Routine has become strict and rarely varied. First it’smorning coffee, when we mutually drown in the firehose of social media, followed by a few hours spent on projectsuntil it’s time for an afternoon walk timed to beat the 3-5 pm jogging and biking rush hour on our preferred nature paths. We come back, dry off (we go in all weathers), readand play board games until wine-time, dinner, chat and music. Our day concludes with TV and bed. Rinse and repeat. Every day.

Excitement is laundry day, a video chat with a friend or relative, or Hayden’s weekly trip to the grocery store, me waiting at home for my hunter/gatherer (he has better lifting power than I do and we don’t run a car) to bring our weekly food, which I dunk in bleach mixture, except for eggs. Trust me, eggs in soggy cardboard containers do not go well. 

​The routine is comforting, at first, giving a sense of control to the uncontrollable situation we all find ourselves inhabiting. How can we react to the endless torrent of sorrow, disaster, fear and conflicting advice pouring from our media? Why, bake cinnamon buns, what else?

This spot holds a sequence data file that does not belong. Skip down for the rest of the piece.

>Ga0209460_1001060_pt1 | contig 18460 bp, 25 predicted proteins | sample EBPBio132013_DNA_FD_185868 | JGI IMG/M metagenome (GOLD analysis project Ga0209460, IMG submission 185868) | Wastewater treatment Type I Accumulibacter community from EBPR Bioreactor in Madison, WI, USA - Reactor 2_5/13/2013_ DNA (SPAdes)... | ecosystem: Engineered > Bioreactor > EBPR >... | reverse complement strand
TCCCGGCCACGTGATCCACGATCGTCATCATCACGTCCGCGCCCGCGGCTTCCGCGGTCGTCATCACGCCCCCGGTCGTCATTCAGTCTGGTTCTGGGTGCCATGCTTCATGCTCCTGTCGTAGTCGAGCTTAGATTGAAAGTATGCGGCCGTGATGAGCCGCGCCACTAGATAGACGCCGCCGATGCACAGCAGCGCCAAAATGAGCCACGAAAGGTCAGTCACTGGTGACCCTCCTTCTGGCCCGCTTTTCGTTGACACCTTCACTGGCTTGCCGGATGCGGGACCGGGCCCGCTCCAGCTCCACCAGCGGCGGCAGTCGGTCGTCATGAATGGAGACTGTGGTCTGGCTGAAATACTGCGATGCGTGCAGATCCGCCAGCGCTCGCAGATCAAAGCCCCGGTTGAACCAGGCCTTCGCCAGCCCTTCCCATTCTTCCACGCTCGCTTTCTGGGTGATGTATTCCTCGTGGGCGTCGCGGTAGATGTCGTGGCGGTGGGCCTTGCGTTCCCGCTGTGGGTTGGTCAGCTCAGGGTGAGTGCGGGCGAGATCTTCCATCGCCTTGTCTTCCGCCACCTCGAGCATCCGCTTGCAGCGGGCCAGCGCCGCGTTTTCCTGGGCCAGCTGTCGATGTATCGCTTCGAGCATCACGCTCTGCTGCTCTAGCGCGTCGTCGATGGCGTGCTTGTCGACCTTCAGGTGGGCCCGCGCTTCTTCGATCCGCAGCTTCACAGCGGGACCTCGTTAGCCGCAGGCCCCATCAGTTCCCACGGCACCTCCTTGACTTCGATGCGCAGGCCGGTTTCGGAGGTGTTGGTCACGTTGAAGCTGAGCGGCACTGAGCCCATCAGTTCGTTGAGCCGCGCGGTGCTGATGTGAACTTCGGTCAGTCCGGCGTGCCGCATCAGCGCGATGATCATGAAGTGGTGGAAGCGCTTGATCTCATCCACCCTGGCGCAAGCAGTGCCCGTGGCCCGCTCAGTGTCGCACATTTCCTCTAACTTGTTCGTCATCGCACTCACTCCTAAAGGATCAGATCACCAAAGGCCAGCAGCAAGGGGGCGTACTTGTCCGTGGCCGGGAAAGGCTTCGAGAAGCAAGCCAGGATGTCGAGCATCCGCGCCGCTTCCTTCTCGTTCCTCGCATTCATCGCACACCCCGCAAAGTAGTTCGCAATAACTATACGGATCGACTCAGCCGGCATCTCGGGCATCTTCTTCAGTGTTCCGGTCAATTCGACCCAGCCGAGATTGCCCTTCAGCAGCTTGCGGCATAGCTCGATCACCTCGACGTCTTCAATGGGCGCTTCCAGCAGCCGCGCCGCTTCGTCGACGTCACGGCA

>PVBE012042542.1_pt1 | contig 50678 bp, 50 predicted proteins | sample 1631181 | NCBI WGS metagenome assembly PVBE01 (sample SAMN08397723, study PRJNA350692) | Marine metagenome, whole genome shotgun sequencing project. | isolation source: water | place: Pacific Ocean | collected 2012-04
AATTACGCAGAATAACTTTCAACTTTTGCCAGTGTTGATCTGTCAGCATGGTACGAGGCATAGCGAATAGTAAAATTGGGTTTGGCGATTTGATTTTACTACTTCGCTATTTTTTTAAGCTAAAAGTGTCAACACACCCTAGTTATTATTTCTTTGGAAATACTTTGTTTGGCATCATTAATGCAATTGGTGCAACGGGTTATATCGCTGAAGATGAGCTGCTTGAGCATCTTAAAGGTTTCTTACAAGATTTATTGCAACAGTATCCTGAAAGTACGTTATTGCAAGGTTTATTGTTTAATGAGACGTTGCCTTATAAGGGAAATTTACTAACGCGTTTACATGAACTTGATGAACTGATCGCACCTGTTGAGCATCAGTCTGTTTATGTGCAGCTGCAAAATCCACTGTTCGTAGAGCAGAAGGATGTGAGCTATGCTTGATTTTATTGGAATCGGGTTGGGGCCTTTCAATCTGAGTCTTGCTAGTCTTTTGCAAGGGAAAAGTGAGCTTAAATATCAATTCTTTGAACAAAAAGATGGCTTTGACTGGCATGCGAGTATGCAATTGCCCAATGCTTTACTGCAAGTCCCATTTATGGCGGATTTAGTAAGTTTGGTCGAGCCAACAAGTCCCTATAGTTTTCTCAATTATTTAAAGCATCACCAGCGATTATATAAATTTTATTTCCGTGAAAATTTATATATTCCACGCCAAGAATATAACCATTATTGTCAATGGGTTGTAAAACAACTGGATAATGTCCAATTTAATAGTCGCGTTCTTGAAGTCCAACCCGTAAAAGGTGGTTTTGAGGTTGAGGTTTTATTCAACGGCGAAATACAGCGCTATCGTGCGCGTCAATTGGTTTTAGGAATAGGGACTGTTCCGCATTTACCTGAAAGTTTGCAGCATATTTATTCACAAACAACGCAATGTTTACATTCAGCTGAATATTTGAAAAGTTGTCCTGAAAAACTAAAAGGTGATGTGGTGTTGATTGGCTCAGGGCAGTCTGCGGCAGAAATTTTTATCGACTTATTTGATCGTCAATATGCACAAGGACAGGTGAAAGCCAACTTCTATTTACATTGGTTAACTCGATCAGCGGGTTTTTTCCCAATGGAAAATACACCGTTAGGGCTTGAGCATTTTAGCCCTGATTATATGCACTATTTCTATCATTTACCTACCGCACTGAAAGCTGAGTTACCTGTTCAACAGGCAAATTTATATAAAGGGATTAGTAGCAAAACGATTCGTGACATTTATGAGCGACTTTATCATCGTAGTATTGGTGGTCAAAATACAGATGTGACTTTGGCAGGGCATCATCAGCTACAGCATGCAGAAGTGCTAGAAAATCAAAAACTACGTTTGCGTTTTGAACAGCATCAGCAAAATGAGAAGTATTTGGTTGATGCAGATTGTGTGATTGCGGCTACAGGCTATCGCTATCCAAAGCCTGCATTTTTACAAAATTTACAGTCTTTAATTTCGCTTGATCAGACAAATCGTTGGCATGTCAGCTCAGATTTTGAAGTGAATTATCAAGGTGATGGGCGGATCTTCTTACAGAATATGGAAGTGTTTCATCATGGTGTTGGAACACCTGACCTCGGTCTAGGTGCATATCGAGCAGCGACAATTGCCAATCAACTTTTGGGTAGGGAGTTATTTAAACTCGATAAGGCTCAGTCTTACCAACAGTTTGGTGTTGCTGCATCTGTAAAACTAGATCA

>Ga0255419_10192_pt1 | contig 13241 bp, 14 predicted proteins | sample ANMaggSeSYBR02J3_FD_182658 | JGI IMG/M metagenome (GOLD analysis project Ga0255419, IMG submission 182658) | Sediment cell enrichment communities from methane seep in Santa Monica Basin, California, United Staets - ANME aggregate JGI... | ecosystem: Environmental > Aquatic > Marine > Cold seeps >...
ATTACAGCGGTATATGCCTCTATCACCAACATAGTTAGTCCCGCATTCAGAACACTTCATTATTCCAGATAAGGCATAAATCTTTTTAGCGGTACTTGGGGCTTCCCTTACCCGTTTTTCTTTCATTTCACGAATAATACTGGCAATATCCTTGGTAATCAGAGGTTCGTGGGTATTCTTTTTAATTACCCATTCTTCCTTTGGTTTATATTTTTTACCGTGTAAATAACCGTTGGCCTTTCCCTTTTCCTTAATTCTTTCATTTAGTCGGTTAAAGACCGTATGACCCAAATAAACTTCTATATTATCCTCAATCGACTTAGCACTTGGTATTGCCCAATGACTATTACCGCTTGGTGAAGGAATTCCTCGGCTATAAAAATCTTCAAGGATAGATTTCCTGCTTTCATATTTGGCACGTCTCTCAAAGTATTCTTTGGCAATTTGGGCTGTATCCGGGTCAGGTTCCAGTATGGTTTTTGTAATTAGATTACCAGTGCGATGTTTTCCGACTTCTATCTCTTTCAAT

Aaaand it doesn’t take long for the comfortable routine to become a prison. Hayden starts taking dyspeptic pictures of himself in his bathrobe and turning them into silly gifs. I’m trying one hair style after another. After gentle discussion, we decide we need to schedule in some spontaneity. We write lots of activities on slips of paper which go into a cookie tin. (Hayden rejects ‘give each other haircuts’) We pull one out every couple of days when we get edgy. Sometimes just a game we haven’tplayed forever. Reading to each other, possibly with dramatizations. Looking at photos from years ago. A take-out Mexican food fiesta. Birthday party, with home-made hats (I knew there was a reason I’d kept a shoebox of orphaned earrings and feathers for decades). Other activities that are MYOB, so there. It’s not so much what we do, but that we burst out of the wire cage of routine we’ve built, and change things up a little. It’s surprisingly refreshing. Sex in the afternoon is awesome. Oops. I said I wouldn’t talk about that.